If Lincoln lost the coming election, he expected the Confederacy would be recognized as a separate nation, the Emancipation Proclamation freeing its slaves rescinded, and the projected amendment to the Constitution to abolish slavery once and for all abandoned. Hundreds of thousands would have been killed and wounded as the price of defeat. Lincoln's own personal losses since coming to Washington had been devastating enough. The first Union officer killed in the war, his Springfield law clerk Elmer Ellsworth, was shot through the heart after taking down a Confederate flag waving above an Alexandria, Va., tavern. "My boy! My boy!" Lincoln cried upon hearing the news. "Was it necessary this sacrifice should be made?" He insisted that Ellsworth's body lay in state in the White House. A few months later, Lincoln's best friend from Illinois, Sen. Edward Baker, was killed in the botched Battle of Ball's Bluff. Then, in February 1862, Lincoln's 11-year-old son, Willie, died of typhus. Mary Todd Lincoln sequestered herself in deepest mourning in the upper story of the White House for nearly a year.

Lincoln feared that if he lost the 1864 campaign, the South would triumph and slavery would endure. Library of Congress via Getty Images

Lincoln had begun his reelection year with high hopes of winning the war and enacting the 13th Amendment. In April the Senate voted in favor: "Neither slavery nor involuntary servitude ... shall exist within the United States ..." Though the House of Representatives fell short of the required two-thirds majority, Lincoln was not discouraged. His handling of the Emancipation Proclamation—waiting to announce it after a military victory, the Battle of Antietam—gave him a blueprint. He understood that he had to bring the public along through events to build momentum for change. He was playing a long game.

Lincoln believed that the abolition of slavery required a constitutional amendment and that the Proclamation was merely a temporary measure justified by military necessity. The Constitution enshrined slavery, and the Supreme Court had upheld it long before the infamous Dred Scott decision of 1857 that ruled that blacks were "so far inferior that they had no rights which the white man was bound to respect." At the convention that nominated him as a candidate for a second term, in June 1864, Lincoln operated behind the scenes, instructing that the 13th Amendment be the subject of the keynote address and be treated as the "keystone" of the Republican Party platform.

But Lincoln knew that such efforts would come to nothing if he lost the election—and that he would likely lose if the war continued to go badly for the North. In Ulysses S. Grant, Lincoln had at last found the general in chief who would go on to win the war after a succession of arrogant, incompetent, and dilatory commanders. Yet within six bloody weeks, from May 5 to June 12, the Army suffered about 65,000 casualties, the equivalent today of about 880,000 killed and wounded. In a frontal assault on Confederate lines on June 2 at the Battle of Cold Harbor, more than 7,000 men, who had pinned their names on their backs expecting to be killed, fell in less than 10 minutes. Hospitals overflowed with the wounded. One nurse in the Washington hospitals, Walt Whitman, suffered a nervous breakdown. He described the triage in the wards: the "worst cases get little or no attention. We receive them here with their wounds full of worms ... Many of the amputations have to be done over again ... many of the poor afflicted young men are crazy ... it is perhaps a privilege that they are out of their senses." "O years and graves!" Whitman wrote.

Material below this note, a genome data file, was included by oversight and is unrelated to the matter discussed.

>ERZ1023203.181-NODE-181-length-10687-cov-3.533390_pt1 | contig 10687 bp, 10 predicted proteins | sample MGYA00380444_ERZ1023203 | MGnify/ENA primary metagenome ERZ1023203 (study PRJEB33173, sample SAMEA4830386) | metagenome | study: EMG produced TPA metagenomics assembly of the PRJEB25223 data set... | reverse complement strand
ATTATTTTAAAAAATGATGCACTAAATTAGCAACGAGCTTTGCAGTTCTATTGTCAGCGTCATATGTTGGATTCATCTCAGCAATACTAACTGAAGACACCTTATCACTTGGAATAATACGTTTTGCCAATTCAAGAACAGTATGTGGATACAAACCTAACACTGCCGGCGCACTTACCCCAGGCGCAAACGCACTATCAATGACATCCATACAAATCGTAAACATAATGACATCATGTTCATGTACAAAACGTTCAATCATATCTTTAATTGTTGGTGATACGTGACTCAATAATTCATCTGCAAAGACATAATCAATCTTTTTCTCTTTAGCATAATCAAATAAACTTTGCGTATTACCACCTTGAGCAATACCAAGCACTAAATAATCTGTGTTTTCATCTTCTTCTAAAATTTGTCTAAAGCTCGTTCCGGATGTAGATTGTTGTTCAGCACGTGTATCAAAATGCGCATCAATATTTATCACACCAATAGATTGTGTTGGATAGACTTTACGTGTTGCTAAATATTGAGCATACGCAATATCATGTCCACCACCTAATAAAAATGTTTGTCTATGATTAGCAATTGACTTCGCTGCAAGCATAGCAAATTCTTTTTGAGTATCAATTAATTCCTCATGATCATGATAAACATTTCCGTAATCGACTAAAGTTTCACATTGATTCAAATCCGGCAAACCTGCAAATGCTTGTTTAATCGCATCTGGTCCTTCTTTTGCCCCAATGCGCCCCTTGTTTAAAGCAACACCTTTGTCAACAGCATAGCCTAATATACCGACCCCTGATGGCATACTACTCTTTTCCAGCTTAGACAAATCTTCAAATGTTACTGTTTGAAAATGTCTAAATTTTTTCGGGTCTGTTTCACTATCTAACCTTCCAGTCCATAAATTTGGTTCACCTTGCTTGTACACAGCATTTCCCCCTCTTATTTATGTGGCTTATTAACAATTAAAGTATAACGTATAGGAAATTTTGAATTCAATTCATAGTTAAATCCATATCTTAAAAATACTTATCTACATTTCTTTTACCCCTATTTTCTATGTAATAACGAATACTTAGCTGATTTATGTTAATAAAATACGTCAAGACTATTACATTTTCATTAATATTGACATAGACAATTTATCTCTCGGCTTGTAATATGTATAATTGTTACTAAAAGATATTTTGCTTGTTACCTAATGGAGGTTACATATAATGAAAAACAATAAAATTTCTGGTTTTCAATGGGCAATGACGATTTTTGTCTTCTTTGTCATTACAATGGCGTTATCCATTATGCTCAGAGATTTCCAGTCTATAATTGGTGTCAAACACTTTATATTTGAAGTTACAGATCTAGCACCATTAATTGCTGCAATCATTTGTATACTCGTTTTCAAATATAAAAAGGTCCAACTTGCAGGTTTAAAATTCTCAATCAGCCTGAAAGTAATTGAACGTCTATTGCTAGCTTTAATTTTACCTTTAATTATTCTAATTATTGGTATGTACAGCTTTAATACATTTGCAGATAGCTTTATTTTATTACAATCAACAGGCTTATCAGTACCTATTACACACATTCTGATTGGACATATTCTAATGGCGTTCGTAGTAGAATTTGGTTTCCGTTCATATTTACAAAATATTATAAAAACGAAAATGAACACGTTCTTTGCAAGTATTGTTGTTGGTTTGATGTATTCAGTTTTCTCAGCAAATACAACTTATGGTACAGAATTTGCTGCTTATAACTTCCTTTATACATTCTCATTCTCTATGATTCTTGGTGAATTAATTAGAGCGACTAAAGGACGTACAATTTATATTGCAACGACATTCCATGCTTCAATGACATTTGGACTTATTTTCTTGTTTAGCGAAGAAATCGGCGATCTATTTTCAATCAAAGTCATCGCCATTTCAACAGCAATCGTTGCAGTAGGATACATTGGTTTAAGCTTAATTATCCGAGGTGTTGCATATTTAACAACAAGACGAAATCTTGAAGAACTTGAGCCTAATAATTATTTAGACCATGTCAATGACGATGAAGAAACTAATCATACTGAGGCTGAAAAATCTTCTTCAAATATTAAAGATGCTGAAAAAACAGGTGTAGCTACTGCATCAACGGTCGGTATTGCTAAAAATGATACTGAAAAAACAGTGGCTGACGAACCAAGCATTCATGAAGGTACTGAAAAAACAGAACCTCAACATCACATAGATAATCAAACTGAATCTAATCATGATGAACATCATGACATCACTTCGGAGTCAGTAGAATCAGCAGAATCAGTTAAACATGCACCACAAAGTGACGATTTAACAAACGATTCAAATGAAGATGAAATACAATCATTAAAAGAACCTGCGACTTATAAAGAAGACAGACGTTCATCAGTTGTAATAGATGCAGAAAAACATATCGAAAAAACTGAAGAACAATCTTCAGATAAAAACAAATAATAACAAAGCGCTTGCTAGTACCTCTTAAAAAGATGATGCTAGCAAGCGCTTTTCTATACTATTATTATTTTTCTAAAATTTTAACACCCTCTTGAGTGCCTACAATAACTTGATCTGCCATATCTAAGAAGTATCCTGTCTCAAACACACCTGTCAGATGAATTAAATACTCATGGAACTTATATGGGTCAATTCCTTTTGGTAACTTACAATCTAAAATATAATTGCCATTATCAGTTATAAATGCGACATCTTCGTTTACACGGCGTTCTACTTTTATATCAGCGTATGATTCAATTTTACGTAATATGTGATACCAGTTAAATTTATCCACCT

With the entire Army of the Potomac stalled in miles of trenches south of Richmond, Lincoln's political advisers believed he was doomed. Running for reelection against former general George B. McClellan—the very man Lincoln had tapped to organize the Union Army in 1861 and whose indecisiveness had led to a string of bloody defeats for the North during the crucial opening months of the war—Lincoln was beset on all sides. Peace Democrats, who gained effective control of the party at the convention, assailed him as a military despot, enemy of liberty, and violator of the Constitution—and demanded an immediate end to the war and recognition of the Confederacy. From the opposite end of the spectrum, many abolitionists and Radical Republicans, scorning Lincoln as an equivocating politician, created a third party. "I would cut off both hands before doing anything to aid Abraham Lincoln's election," declared the prominent abolitionist Wendell Phillips.

The Democrats ran on two issues: the war's failure—and racial-sexual panic. They coined a scary new pseudo-scientific word to describe Lincoln's supposed hidden agenda of race mixing: miscegenation. "Miscegenation Endorsed by the Republican Party," screamed a pamphlet published by the Democratic Central Campaign Committee. The New York World, the leading Democratic newspaper in the country and one that was strongly behind McClellan's campaign, published a sensational story of a fabricated event, "The Miscegenation Ball," complete with an illustration of "colored belles" shimmying with Republicans and Union officers at the Lincoln Club. Perhaps the most popular piece of campaign literature was entitled "Abraham Africanus I; His Secret Life Revealed Under the Mesmeric Influence; Mysteries of the White House," featuring his dialogues with Satan.